The biggest hurdle when it comes to low-volume production machining is the per-unit cost. This is especially true for one-off parts or prototypes. There are instances where low cost just isn’t a viable option because the design calls for a complicated part with many setups and advanced programming. Another common problem can be a poorly designed part. But there are ways to keep your costs down and allow for lower per-unit costs and more reasonable prices across the board; in this article, we will talk about ideas that are easy for you to implement and save some money.
In general, you’ll find that low-volume production machining comes with a higher price per part than a high-volume option. This is thanks to the unique nature of low-volume parts.
The upfront costs are usually what drives the bulk of the machined part costs. Upfront costs refer to the engineering design, tooling setup, problem-solving with making the first unit, and manual setting of the CNC machines. After the first part is made, subsequent parts help absorb these upfront costs. This is especially true if you’re looking at orders of tens of thousands of a single unit. The machinist will set up the machine, load the blank material, push start, and then repeat, leading to fresh parts every cycle.
This just isn’t a luxury you have in low-volume manufacturing. You must deal with all the upfront headaches without the luxury of spreading those costs across many parts.
With that said, there are some options you have. If you incorporate some or all these tips, you’ll enjoy lower prices per unit on your low-volume parts run. Many of these tips play into the points we discussed earlier.
If your designer can provide a good 3D model, you’re off to a great start. Good designers understand a little about machining and how it affects their modeling technique. For instance, taller walls on the part need to be kept as thick as possible to minimize tool chatter. Tool chatter begins as a vibration that intensifies and destroys all hope of a smooth surface finish. To help save surface finish on the part, the machinist will need to slow way down, leading to longer run times.
Miscommunication and confusion will hike up the price of your low-volume production machining job. The best way to clear things up is with a clear, easy-to-read, finished set of prints. Machinists like to have prints to call out things like thread details and critical tolerances. These things are not always perfectly clear on a solid model.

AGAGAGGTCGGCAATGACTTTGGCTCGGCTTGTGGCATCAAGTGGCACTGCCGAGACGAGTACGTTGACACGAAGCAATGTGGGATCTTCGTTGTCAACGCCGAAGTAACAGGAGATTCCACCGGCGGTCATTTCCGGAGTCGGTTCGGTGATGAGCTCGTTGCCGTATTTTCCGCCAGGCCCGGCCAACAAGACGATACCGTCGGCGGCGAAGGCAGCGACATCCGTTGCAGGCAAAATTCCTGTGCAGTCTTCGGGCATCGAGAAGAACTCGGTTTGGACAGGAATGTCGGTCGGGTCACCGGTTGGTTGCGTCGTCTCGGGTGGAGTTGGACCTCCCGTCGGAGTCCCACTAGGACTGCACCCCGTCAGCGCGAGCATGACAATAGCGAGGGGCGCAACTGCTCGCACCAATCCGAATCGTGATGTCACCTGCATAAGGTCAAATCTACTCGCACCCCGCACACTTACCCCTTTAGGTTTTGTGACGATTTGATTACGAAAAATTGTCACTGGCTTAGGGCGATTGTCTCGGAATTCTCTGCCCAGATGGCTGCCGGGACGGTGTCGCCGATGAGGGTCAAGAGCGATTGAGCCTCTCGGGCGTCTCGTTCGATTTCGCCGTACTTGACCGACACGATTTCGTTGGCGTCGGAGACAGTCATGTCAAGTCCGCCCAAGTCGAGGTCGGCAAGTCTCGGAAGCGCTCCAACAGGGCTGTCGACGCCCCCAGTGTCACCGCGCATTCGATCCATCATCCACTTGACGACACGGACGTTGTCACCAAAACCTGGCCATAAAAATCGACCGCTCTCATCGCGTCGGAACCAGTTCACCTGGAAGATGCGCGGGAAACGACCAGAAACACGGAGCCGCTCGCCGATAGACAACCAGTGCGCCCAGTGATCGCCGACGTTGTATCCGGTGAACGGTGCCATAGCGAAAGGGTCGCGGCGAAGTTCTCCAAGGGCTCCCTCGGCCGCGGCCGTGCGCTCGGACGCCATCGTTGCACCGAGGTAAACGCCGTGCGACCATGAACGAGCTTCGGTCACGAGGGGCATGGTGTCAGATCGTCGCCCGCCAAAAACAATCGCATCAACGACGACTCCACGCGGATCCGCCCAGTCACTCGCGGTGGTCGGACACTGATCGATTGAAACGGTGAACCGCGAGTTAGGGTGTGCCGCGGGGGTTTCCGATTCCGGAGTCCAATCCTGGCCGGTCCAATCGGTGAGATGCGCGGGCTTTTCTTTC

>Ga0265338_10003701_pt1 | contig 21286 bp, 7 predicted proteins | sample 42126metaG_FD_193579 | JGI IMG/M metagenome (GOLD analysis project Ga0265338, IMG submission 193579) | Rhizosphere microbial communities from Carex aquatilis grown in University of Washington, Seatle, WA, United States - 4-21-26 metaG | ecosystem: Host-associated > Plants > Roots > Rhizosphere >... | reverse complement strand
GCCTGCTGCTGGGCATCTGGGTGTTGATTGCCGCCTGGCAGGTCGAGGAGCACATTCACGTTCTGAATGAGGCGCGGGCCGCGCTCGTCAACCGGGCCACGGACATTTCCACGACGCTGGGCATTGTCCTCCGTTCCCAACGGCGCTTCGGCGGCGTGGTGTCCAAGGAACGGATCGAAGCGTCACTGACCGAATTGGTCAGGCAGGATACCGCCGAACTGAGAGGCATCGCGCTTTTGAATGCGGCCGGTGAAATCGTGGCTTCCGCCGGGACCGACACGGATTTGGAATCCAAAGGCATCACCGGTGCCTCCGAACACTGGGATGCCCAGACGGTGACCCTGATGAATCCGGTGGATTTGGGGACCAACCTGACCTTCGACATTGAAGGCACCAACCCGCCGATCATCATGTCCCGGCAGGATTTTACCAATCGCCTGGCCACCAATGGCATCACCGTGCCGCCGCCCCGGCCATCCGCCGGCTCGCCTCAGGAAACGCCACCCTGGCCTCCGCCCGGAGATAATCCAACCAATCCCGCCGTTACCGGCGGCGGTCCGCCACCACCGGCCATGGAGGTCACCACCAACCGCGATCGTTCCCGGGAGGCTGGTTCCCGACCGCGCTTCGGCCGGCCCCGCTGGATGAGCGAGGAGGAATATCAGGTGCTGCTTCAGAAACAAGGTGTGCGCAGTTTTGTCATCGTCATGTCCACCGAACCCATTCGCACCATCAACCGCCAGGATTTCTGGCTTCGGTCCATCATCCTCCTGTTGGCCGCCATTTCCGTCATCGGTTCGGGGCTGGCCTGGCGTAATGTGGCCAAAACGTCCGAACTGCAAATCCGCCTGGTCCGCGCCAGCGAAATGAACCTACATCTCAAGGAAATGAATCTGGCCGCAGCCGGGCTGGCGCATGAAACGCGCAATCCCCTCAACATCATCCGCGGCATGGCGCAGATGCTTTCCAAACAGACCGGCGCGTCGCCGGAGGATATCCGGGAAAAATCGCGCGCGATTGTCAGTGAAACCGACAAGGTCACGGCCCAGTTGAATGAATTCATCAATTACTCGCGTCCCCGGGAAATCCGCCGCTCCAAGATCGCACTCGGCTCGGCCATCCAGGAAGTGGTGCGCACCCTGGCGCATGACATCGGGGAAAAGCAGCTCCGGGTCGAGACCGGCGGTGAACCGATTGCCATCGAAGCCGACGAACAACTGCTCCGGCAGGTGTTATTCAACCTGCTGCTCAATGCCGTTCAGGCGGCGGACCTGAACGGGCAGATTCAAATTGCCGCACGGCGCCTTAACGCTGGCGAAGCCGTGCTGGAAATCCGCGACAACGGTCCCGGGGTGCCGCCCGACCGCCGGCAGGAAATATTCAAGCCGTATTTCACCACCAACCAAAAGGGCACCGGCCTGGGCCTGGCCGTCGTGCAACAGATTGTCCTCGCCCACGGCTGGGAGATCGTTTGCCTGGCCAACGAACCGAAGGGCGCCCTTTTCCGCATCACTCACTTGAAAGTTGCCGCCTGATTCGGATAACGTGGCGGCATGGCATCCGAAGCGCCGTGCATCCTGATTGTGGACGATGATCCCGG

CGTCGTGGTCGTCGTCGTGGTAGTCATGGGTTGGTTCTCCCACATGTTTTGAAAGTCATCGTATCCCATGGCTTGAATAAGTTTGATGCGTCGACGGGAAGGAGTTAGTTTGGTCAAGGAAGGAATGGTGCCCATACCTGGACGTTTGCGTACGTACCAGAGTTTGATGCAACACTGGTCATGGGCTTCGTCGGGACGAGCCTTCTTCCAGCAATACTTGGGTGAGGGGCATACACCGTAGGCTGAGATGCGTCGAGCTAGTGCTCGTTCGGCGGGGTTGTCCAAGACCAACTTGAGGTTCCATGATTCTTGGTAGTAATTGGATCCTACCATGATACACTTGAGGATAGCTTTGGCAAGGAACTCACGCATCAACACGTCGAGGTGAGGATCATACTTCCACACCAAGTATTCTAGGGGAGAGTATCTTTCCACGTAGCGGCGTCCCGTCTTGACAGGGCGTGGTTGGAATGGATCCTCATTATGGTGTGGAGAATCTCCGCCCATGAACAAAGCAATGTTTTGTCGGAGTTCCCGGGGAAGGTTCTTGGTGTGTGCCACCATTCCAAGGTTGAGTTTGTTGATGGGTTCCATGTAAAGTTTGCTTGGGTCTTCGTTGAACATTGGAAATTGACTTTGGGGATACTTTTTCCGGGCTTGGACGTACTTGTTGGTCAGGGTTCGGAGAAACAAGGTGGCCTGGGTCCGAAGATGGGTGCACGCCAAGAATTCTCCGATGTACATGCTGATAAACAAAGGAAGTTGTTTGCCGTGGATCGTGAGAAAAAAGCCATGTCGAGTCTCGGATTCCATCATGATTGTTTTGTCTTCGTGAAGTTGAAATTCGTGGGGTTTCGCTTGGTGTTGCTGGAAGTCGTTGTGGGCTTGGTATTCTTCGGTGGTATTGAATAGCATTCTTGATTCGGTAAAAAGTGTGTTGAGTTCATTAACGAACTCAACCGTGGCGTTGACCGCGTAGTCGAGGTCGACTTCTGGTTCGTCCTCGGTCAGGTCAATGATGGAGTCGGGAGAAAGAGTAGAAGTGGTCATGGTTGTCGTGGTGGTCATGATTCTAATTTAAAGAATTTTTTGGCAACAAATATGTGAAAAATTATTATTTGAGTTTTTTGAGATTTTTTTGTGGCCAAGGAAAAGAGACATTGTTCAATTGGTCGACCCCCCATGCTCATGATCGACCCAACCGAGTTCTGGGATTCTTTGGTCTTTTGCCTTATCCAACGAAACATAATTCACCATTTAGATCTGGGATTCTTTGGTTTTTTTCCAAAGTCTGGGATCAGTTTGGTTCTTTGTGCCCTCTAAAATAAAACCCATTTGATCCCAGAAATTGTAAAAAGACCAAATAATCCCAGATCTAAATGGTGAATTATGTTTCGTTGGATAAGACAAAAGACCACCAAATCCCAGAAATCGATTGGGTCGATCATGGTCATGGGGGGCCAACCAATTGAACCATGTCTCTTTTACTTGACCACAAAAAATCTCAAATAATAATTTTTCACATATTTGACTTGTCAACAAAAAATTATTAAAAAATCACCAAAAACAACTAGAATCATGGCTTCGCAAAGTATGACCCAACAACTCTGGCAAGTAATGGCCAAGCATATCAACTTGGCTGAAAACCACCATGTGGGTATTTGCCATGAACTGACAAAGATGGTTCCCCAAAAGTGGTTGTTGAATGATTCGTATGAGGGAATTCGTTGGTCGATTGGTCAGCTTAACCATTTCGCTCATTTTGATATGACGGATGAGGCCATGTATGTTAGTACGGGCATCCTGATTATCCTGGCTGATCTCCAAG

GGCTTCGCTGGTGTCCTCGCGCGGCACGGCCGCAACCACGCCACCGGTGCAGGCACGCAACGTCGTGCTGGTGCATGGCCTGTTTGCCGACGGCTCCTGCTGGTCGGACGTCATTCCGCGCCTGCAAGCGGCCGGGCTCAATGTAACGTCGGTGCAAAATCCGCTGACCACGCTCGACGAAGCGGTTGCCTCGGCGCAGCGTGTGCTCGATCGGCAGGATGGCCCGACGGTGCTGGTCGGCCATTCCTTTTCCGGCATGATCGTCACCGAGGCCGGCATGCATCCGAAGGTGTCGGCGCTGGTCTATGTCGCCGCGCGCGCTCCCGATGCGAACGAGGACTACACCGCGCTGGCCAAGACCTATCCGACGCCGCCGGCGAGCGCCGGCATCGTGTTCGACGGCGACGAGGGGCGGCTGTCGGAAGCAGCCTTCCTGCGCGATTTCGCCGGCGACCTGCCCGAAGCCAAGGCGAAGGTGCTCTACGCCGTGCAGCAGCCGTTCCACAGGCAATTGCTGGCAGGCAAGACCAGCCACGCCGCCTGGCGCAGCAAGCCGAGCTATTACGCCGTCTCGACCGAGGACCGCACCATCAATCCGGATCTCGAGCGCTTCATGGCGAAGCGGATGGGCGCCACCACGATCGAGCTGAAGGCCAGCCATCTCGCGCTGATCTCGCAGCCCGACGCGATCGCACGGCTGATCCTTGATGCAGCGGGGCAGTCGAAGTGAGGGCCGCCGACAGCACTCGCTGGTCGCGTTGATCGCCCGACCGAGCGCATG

In an ideal world, an engineer would deliver a solid model file along with a part print. This gives the machine shop programmers everything they need to properly prepare the part for manufacturing. This step alone can greatly reduce confusion, and ultimately, the finished part cost.
Requiring 90-degree internal corners is an expensive ask. In most cases, it simply can’t be done; cutting tools are round, so sharp inside corners are more often than not impossible.
In many cases, the designer can allow for internal radiuses to cut down on manufacturing time and reduce the overall cost. Unless absolutely required, a part should always be engineered with rounded internal features and corners. The deeper the internal pocket, the larger the radius required. This allows the machinist to reach down to the bottom of your part with a larger diameter tool. Larger tools are more rigid and reduce the chances of chatter, which causes a poor surface finish.
There is a simpler way to think about this: if you are out driving in your car, you really must slow down and almost stop to make a sharp 90-degree turn. If the turn is much bigger or requires a bigger radius, you can keep your speed up. The same is true in machining.
The more figures after a decimal point on a print, the higher the manufacturing cost. Many designers will default to tolerances that are tighter than required. The price difference between hitting +/- 10 thousand and +/- 2 can be dramatic. High precision parts require more final cutting passes to bring the part up to tolerance and extra quality assessment steps, ultimately slowing the entire process down.
Whenever possible, a part should be designed with the loosest tolerances possible. This allows for quicker manufacturing and a lower price tag. To help put things into perspective, the average human hair is about .003”, or three-thousandths of an inch. Rarely do parts really need to be that accurate, and if they do, it’s often certain features that need to be tighter as opposed to the full part.
As we touched on with sharp internal corners, a small radius depth of cut can also be next to impossible. Any tool required to reach much more than 4 times its diameter is usually asking for trouble.
For example, if you had a 1” deep pocket and you modeled the part with a .125” inside radius, you could very likely run into a problem. If you were to open the radius to say .25”, the machine shop could use a ½” diameter tool, which is much stronger. The stronger the tool, the faster the machine can run with a better surface finish.
As a general rule, using the above example, the machine could run almost twice as fast, shaving in many cases several minutes off of each part.
Low-volume production machining can be an expensive process without careful consideration, but with the right mechanical design and setup, you can help reduce the overall cost. Using these tips should reduce your per-unit cost dramatically and save you a lot of headaches and money. Give Schantz Fabrication a call to discuss your low-volume production machining needs.